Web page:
Cutting the maximum size of Compensation Fund awards from £2m to £500,000 could have a “devastating” impact on “unlucky claimants”, the Law Society has warned.
While praising the Solicitors Regulation Authority (SRA) for abandoning some of its most “damaging proposals” for the fund, the society argued strongly for further major changes to be made.
The Compensation Fund pays grants to people who have suffered financial hardship because of a solicitor’s dishonesty or failure to account for client money where not covered by insurance.
The SRA consulted on a sweeping set of changes to the fund in 2018, as part of wide-ranging plans to reform professional indemnity insurance.
While the regulator ditched its insurance reforms, including cutting minimum cover from £2m to £500,000, at the end of last year, it retained many of its key proposals for the Compensation Fund when it launched a fresh consultation in January.
The society said that the number of applications to the fund likely to be affected by the £500,000 cap was “relatively low”, since the average size of grants was only £20,000.
“Nevertheless, as a matter of principle, people who have been defrauded by their solicitor should be eligible to apply for compensation, regardless of their means or a perception of their deservedness.
“At a time when other professional compensation schemes, such as the Financial Ombudsman Service, are increasing their maximum pay-outs, this would send entirely the wrong message to consumers, and criticism in the press would further undermine public confidence in the profession, and legal services more generally.”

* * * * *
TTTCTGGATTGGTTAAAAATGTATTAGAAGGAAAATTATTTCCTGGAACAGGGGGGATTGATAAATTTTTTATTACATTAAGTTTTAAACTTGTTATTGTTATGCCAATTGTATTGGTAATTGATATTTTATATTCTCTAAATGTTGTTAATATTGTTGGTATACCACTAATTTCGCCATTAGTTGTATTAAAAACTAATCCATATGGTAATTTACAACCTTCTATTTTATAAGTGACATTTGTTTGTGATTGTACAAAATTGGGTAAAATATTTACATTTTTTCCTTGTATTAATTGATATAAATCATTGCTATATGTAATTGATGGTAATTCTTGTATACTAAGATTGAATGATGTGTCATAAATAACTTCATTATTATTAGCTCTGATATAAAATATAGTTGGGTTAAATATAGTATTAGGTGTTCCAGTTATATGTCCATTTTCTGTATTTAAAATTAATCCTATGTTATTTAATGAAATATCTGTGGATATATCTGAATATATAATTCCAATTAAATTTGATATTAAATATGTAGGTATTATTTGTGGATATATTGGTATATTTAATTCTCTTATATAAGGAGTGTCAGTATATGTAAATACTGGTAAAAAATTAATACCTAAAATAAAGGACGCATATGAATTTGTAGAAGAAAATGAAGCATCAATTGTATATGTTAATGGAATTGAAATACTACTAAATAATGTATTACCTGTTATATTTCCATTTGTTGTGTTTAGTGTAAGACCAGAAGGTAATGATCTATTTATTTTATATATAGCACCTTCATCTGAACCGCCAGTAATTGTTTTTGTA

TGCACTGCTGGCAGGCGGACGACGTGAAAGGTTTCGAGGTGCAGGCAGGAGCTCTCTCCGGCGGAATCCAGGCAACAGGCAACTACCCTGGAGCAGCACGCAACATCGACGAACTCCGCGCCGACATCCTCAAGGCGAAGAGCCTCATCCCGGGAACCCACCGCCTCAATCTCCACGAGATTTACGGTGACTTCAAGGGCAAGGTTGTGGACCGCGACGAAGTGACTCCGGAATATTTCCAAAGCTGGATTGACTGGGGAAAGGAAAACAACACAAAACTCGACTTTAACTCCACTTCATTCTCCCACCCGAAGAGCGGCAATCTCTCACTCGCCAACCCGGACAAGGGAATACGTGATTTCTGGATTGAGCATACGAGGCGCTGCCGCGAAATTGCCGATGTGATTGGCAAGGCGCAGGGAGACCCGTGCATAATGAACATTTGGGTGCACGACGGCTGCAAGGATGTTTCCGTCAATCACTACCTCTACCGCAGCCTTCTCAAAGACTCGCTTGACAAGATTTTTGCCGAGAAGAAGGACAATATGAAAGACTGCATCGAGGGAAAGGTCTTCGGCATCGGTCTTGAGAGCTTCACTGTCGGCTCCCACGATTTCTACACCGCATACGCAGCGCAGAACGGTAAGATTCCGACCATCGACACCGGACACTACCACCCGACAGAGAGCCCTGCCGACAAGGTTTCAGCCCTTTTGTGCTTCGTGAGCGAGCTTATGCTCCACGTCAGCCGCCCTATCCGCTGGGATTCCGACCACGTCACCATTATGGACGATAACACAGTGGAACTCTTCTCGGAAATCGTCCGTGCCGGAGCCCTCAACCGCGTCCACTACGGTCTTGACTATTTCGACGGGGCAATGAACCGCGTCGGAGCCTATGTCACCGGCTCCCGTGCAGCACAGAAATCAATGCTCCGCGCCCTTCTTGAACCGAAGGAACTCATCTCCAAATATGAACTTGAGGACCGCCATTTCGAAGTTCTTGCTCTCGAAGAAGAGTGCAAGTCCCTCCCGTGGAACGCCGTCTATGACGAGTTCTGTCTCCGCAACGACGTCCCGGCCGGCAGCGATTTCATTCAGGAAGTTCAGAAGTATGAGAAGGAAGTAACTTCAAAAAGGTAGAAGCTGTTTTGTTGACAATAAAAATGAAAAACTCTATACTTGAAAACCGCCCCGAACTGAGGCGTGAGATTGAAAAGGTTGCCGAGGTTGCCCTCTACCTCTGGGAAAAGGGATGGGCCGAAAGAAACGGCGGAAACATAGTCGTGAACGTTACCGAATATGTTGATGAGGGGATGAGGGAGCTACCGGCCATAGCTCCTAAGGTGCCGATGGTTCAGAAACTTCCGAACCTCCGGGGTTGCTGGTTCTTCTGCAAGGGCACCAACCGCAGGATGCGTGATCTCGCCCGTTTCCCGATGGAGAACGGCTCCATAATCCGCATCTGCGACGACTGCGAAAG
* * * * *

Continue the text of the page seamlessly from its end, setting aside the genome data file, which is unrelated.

The society said reducing the cap could also have a negative impact on diversity in the profession.
For example, the society predicted that with many estates falling outside the limit, charities would direct would-be donors to larger law firms for will writing “to avoid the danger of legacies going astray”.
If they did so, “this would be at the expense of smaller firms, which would have a disproportionate effect on BAME solicitors, as they are over-represented in this sector, relative to the rest of the profession”.
The society strongly attacked the SRA’s plan to stop barristers or expert witnesses claiming unpaid fees from the fund.
“Imagine a scenario in which a client is on trial for murder, but their solicitor cannot secure the services of the best barristers or expert witnesses because of fears about what might happen in the event that they are not paid. This reform could have serious negative implications for access to justice.”
The society was equally opposed to the proposal to prevent third parties from claiming on the fund.
“For example, limiting applications to those who received the legal services would exclude buyers in conveyancing transactions who have lost money because of the dishonesty of their seller’s solicitor (or vice versa), as well as other third parties who suffered losses because of a solicitor’s dishonesty or failure to account.”
The Law Society supported the removal of hardship tests for individuals, small businesses and charities, and the SRA using its discretion on “rare occasions” to refuse grants where it considered the loss would be compensated elsewhere.
However, it criticised the fund’s administration costs, which amounted to 58% of the grants paid in 2018 and 77% the year before, and said use of the fund to cover intervention costs were “one of the most significant drains” on its resources.
The Legal Services Consumer Panel strongly attacked the SRA’s plans last month, singling out for criticism its use of the fund to cover the cost of closing down law firms.